Doherty said another big employment sector could be affected once AI really sets into the business world.
“We are an economy that’s little more AI vulnerable than other metro areas mainly because of our insurance company base. I don’t know whether or not AI can take over those jobs, but I would think a lot of those would be pretty vulnerable,” he said.
State Farm declined to talk about the medium-term future and any strategic positioning for AI, but did offer this statement.
“We continue to hire new employees to join State Farm based on business area needs. In fact, since the beginning of the year, we have onboarded 1,180 new associates in Bloomington alone. Employee retention is a top priority and has been for many years. State Farm is fortunate to attract top talent and provides benefits that encourage long and successful careers,” said the company.
Hoban said there also is a big caveat about a different sector.
“The one that we could be concerned about if it gets any closer is autonomous vehicles. Because that’s probably 20% of our labor force when it comes to distribution, nationwide, not here. We’re not really big on distribution even though there are a lot of folks looking at us for it,” he said.
It’s not just mid-tier working-class jobs at risk of destruction from AI. It’s jobs of all kinds. Hoban said even his own economic development field has felt it. Whole committees used to track down economic data. Now it’s a couple button pushes, and fewer staff are needed.
Immigration has traditionally contributed to the U.S. labor force.
“And historically, Illinois has been very attractive," said economist Mike Doherty. "During the great boom, the great migration from Mexico, which was between roughly 1995 and 2007, and the Great Recession, which is what killed it off, Illinois was regularly ranked fifth behind the four border states for in-migration directly from Mexico.”
Nations with relatively low birth rates like the U.S. help maintain their workforces through immigration. Both the pandemic and Trump administration policies slowed immigration in the U.S. Research by the Federal Reserve Bank of San Francisco suggests those factors slowed labor force growth, and modestly tightened local labor markets.
The effect can be rapid.
“Reopening of borders in 2022 and easing of immigration policies brought a sizable immigration rebound, which in turn helped alleviate the shortage of workers relative to job vacancies. The foreign-born labor force grew rapidly in 2022, closing the labor force gap created by the pandemic. This analysis suggests that, if the pickup in immigration flows continues, it could further ease overall labor market tightness, albeit by a modest amount,” wrote Evgeniya Duzhak.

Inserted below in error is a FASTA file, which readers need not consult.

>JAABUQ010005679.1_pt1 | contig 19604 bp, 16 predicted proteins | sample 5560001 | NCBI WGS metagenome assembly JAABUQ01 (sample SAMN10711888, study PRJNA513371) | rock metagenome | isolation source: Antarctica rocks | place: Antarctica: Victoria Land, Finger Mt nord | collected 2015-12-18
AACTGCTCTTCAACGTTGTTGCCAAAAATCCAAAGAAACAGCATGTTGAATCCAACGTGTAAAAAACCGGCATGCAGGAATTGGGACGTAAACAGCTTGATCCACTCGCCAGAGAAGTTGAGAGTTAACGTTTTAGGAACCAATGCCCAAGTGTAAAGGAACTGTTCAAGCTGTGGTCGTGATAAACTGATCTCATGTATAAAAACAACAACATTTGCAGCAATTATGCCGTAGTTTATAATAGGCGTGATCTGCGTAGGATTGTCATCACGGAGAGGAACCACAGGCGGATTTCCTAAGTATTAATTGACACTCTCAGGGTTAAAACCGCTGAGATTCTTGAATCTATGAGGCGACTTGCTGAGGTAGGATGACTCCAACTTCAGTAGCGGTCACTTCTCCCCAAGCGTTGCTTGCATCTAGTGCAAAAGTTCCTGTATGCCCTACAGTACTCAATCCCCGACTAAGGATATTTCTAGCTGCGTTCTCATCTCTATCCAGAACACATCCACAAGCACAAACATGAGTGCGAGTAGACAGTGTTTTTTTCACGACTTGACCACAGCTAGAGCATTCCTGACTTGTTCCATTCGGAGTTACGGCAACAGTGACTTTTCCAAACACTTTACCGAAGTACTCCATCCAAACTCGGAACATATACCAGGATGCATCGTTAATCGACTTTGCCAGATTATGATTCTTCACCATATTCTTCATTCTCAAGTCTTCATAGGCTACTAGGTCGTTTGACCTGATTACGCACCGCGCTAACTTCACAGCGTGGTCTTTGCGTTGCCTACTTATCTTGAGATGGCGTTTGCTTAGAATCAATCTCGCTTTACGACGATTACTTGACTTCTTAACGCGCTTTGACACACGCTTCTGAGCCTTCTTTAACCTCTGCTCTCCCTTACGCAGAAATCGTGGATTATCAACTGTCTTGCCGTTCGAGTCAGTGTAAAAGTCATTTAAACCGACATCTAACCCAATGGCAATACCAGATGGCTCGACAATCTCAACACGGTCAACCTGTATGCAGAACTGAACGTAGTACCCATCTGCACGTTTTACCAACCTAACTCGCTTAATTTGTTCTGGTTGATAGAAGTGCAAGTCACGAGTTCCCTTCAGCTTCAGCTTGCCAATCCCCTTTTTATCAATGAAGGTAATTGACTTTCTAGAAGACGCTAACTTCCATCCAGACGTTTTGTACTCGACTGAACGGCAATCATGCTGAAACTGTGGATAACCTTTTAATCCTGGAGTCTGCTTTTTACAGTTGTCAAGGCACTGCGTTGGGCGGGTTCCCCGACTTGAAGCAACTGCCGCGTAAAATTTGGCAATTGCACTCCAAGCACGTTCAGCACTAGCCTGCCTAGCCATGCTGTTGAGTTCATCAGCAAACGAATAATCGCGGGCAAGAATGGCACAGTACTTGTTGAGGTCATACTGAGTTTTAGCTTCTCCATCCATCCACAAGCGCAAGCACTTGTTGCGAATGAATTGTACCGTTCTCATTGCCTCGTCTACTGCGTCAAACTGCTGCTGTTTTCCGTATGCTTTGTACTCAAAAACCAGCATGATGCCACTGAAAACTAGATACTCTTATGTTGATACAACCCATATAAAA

The situation in Illinois and in Bloomington-Normal is less clear.
Immigrants go to states where the economy is growing, where wages are higher than their home location and unemployment is low. Doherty said a DCEO report last year showed Illinois labor force needs are "fairly well met" for the present. Even though unemployment rates are low, they are still above the national average.
What to do
Despite immigration, workforce development programs, and the the effects of technology, most predict the labor shortage in Bloomington-Normal and the U.S. will last well into the future. To compete, experts said businesses will have to broaden their vision of who a worker should be.
More than half of job applicants are people who haven’t worked in a given area before, even though they may have overlapping skills. That’s according to the U.S. Chamber of Commerce that said hiring agents should be more open to getting workers from non-traditional settings if they want to compete.
Shelly Purchis of Careerlink noted the state Department Commerce and Economic Opportunity also preaches this.
“They emphasize to us to make sure that when we’re discussing with employers … rethink what their requirements are for the individuals they are hiring. Like, do you really need this listed there? It’s gonna open up more people applying, more people taking a chance on applying for certain positions,” she said, adding it’s natural for people to resist change. But that won’t be a successful strategy for Twin City businesses.
“The companies that are willing to try something different and maybe take a chance on individuals that are a little bit different are the ones that are really going to grow and benefit from this,” said Purchis.
Embracing change also is a must-do for the next generation of workers. Heartland's Curt Rendall said the EV industry illustrates the kind of worker who will succeed is one who is willing to learn and learn — and learn again.
“Software updates are going out on a daily basis, sometimes an hourly basis. The repair protocol today at 2 p.m. might be different than it was at 11 a.m. this morning. And so every time you go back to the protocol. And you never guess that you know what to do,” he said.
The Employer Needs Survey for the McLean County Chamber of Commerce recommended businesses also do a systematic review of compensation and benefits, both in Illinois and nationally, because the playing field is very broad indeed.
“This is a global economy now. So, are you being competitive?” said Sarah Blalock, workforce innovation coordinator at Illinois State University's Center for Specialized Professional Support.